3. Zhang, Y., Pak, C., et al. Rapid single-step induction of functional neurons from human pluripotent stem cells. Neuron. 78, (5), 785-798 (2013).
  4. Park, I. H., Arora, N., et al. Disease-specific induced pluripotent stem cells. Cell. 134, (5), 877-886 (2008).
  5. Golos, T. G., Giakoumopoulos, M., Garthwaite, M. A. Embryonic stem cells as models of trophoblast differentiation: progress, opportunities, and limitations. Reproduction. 140, (1), 3-9 (2010).
  6. Boheler, K. R., Czyz, J., Tweedie, D., Yang, H. T., Anisimov, S. V., Wobus, A. M. Differentiation of pluripotent embryonic stem cells Into cardiomyocytes. Circulation Research. 91, (3), 189-201 (2002).
  7. Burridge, P. W., Anderson, D., et al. Improved human embryonic stem cell embryoid body homogeneity and cardiomyocyte differentiation from a novel V-96 plate aggregation system highlights interline variability. Stem Cells. 25, (4), 929-938 (2007).
  8. Cai, C. L., Liang, X., et al. Isl1 Identifies a cardiac progenitor population that proliferates prior to differentiation and contributes a majority of cells to the heart. Developmental Cell. 5, (6), 877-889 (2003).
  9. Fujiwara, M., Yan, P., et al. Induction and enhancement of cardiac cell differentiation from mouse and human induced pluripotent stem cells with Cyclosporin-A. PLoS ONE. 6, (2), e16734 (2011).
  10. Rai, M., Walthall, J. M., Hu, J., Hatzopoulos, A. K. Continuous antagonism by Dkk1 counter activates canonical wnt signaling and promotes cardiomyocyte differentiation of embryonic stem cells. Stem Cells and Development. (1), 54-66 (2012).
  11. Burridge, P. W., Matsa, E., et al. Chemically defined generation of human cardiomyocytes. Nature Methods. 11, (8), 855-860 (2014).
  12. Lian, X., Zhang, J., et al. Directed cardiomyocyte differentiation from human pluripotent stem cells by modulating Wnt/β-catenin signaling under fully defined conditions. Nature Protocols. 8, (1), 162-175 (2013).
  13. Zhang, J., Klos, M., et al. Extracellular matrix promotes highly efficient cardiac differentiation of human pluripotent stem cells: the matrix sandwich method. Circulation Research. 111, (9), 1125-1136 (2012).
  14. Tanwar, V., Bylund, J. B., et al. Gremlin 2 promotes differentiation of embryonic stem cells to atrial fate by activation of the JNK signaling pathway. Stem Cells. 32, (7), 1774-1788 (2014).
  15. Kattman, S. J., Witty, A. D., et al. Stage-specific optimization of activin/nodal and BMP signaling promotes cardiac differentiation of mouse and human pluripotent stem cell lines. Cell Stem Cell. 8, (2), 228-240 (2011).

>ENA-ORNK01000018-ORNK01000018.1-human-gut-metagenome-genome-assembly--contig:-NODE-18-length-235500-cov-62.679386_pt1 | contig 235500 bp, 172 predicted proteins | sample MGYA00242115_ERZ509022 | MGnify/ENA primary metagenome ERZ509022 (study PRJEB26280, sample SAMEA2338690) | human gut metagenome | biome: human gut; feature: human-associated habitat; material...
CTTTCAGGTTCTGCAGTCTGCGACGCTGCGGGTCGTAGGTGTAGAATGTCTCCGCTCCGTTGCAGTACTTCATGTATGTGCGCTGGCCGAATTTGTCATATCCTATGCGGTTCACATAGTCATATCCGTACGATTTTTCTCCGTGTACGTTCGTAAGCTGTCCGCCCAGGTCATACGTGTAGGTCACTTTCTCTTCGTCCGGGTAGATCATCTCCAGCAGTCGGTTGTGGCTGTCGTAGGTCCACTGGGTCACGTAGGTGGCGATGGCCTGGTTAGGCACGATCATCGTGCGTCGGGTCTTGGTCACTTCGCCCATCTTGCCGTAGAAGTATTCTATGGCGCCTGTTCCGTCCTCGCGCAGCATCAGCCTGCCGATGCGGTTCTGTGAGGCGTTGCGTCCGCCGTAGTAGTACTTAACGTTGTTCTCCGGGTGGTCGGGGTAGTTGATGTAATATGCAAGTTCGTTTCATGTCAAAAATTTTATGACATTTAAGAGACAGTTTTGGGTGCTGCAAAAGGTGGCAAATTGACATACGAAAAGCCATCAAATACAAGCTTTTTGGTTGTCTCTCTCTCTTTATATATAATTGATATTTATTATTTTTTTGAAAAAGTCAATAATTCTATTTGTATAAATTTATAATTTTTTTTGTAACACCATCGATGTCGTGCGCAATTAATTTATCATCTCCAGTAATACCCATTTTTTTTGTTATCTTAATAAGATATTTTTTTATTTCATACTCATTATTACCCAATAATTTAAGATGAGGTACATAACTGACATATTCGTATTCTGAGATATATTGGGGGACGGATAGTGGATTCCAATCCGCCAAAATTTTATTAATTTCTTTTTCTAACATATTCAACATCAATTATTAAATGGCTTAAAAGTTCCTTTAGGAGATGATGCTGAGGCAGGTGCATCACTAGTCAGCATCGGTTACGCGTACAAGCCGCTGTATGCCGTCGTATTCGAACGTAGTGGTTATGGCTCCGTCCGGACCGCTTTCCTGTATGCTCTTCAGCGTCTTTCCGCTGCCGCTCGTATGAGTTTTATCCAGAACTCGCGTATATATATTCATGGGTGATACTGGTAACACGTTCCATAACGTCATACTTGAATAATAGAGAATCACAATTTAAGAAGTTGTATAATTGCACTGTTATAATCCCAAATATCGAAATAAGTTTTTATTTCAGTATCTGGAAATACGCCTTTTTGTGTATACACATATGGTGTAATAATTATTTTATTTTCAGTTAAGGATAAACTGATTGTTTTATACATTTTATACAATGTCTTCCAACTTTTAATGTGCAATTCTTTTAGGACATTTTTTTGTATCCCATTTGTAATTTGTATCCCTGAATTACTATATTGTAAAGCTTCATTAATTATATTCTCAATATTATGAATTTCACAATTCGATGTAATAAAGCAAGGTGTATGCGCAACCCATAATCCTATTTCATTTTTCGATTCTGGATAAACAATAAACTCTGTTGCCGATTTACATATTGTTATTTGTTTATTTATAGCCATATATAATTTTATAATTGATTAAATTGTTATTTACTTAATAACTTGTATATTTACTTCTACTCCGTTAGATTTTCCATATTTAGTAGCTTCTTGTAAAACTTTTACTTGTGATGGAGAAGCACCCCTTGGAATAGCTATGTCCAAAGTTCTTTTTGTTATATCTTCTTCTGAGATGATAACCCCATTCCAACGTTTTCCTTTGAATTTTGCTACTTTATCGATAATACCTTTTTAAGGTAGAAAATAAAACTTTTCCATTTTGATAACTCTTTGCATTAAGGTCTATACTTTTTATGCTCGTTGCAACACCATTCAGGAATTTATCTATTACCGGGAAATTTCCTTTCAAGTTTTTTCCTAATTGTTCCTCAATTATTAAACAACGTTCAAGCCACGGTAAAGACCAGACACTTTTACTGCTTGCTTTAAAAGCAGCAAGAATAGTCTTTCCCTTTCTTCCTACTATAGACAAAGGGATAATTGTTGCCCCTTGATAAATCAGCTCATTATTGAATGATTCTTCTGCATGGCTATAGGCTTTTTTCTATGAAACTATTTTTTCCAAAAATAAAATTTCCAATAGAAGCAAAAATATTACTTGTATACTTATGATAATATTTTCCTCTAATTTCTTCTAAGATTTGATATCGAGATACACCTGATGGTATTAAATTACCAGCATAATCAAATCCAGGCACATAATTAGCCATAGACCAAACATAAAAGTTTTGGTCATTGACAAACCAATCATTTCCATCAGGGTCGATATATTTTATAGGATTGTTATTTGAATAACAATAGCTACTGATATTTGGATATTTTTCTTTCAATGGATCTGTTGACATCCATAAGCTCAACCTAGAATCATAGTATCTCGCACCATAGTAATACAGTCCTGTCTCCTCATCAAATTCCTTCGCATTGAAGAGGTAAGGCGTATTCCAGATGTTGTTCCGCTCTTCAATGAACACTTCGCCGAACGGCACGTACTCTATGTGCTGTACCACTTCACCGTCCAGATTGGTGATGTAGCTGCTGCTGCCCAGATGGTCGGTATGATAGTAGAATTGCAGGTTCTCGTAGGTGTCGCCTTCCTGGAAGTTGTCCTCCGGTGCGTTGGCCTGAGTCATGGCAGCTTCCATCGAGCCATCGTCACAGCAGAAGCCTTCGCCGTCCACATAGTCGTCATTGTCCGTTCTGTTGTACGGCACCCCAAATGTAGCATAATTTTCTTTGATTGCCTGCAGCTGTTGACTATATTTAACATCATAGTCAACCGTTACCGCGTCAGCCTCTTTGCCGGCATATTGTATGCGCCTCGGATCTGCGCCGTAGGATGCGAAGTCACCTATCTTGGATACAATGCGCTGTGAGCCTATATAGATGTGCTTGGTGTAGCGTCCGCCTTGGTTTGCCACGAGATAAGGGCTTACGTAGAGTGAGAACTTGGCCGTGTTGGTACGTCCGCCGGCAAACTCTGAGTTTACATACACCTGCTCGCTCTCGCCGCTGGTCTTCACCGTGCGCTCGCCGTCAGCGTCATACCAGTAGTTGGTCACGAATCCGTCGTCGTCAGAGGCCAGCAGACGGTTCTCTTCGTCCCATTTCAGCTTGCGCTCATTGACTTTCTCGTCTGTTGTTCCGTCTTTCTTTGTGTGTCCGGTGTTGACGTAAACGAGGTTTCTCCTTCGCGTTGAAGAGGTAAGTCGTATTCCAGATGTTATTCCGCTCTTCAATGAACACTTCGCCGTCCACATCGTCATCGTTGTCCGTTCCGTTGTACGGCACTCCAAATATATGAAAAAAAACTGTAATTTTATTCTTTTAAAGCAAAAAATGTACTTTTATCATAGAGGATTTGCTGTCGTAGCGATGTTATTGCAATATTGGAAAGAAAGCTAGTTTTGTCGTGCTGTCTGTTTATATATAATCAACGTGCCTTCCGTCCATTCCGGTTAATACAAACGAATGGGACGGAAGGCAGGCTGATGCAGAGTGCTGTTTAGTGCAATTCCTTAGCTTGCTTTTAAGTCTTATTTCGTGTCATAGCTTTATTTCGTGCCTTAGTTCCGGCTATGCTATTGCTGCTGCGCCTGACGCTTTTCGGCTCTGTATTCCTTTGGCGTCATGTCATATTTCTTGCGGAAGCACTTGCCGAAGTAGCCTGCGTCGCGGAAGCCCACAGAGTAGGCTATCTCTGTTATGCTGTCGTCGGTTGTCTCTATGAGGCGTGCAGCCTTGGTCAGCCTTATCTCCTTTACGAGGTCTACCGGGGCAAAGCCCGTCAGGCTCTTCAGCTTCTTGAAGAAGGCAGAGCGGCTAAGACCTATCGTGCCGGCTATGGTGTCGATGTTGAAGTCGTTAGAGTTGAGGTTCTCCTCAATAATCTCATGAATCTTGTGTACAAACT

16. Müller, I. I., Melville, D. B., et al. Functional modeling in zebrafish demonstrates that the atrial-fibrillation-associated gene GREM2 regulates cardiac laterality, cardiomyocyte differentiation and atrial rhythm. Disease Models & Mechanisms. 6, (2), 332-341 (2013).
  17. Kattamuri, C., Luedeke, D. M., Thompson, T. B. Expression and purification of recombinant protein related to DAN and cerberus (PRDC). Protein Expression and Purification. 82, (2), 389-395 (2012).
  18. Schulz, H., Kolde, R., et al. The FunGenES Database: A genomics resource for mouse embryonic stem cell differentiation. PLoS ONE. 4, (9), e6804 (2009).
  19. Phosphate-buffered saline (PBS). Cold Spring Harbor Protocols. (2006).
  20. Livak, K. J., Schmittgen, T. D. Analysis of relative gene expression data using Real-Time quantitative PCR and the 2−ΔΔCT method. Methods. 25, (4), 402-408 (2001).
  21. Beck, H., Semisch, M., Culmsee, C., Plesnila, N., Hatzopoulos, A. K. Egr-1 regulates expression of the glial scar component phosphacan in astrocytes after experimental stroke. American Journal of Pathology. 173, (1), 77-92 (2008).
  22. Graham, E. L., Balla, C., Franchino, H., Melman, Y., del Monte, F., Das, S. Isolation, culture, and functional characterization of adult mouse cardiomyoctyes. Journal of Visualized Experiments. (79), (2013).
  23. Brown, A. L., Johnson, B. E., Goodman, M. B. Patch clamp recording of ion channels expressed in Xenopus oocytes. Journal of Visualized Experiments. (20), (2008).
  24. Brown, A. L., Johnson, B. E., Goodman, M. B. Making patch-pipettes and sharp electrodes with a programmable puller. Journal of Visualized Experiments. (20), (2008).
  25. Sachinidis, A., Fleischmann, B. K., Kolossov, E., Wartenberg, M., Sauer, H., Hescheler, J. Cardiac specific differentiation of mouse embryonic stem cells. Cardiovascular Research. 58, (2), 278-291 (2003).
  26. Keller, G. M. In vitro differentiation of embryonic stem cells. Current Opinion in Cell Biology. 7, (6), 862-869 (1995).
  27. Höpfl, G., Gassmann, M., Desbaillets, I. Differentiating embryonic stem cells into embryoid bodies. Volume 2: molecular embryo analysis, live imaging, transgenesis, and cloning. Methods in Molecular Biology. 254-279 (2004).
  28. Ao, A., Williams, C. H., Hao, J., Hong, C. C. Modified mouse embryonic stem cell based assay for quantifying cardiogenic Induction Efficiency. Journal of Visualized Experiments. (50), (2011).
  29. Antonchuk, J., Gassmann, M., Desbaillets, I. Formation of embryoid bodies from human pluripotent stem cells using AggreWell™ plates. Basic Cell Culture Protocols. 946, 523-533 (2013).
  30. Horii, T., Nagao, Y., Tokunaga, T., Imai, H. Serum-free culture of murine primordial germ cells and embryonic germ cells. Theriogenology. 59, (5-6), 1257-1264 (2003).



    Post a Question / Comment / Request

    You must be signed in to post a comment. Please or create an account.

    Usage Statistics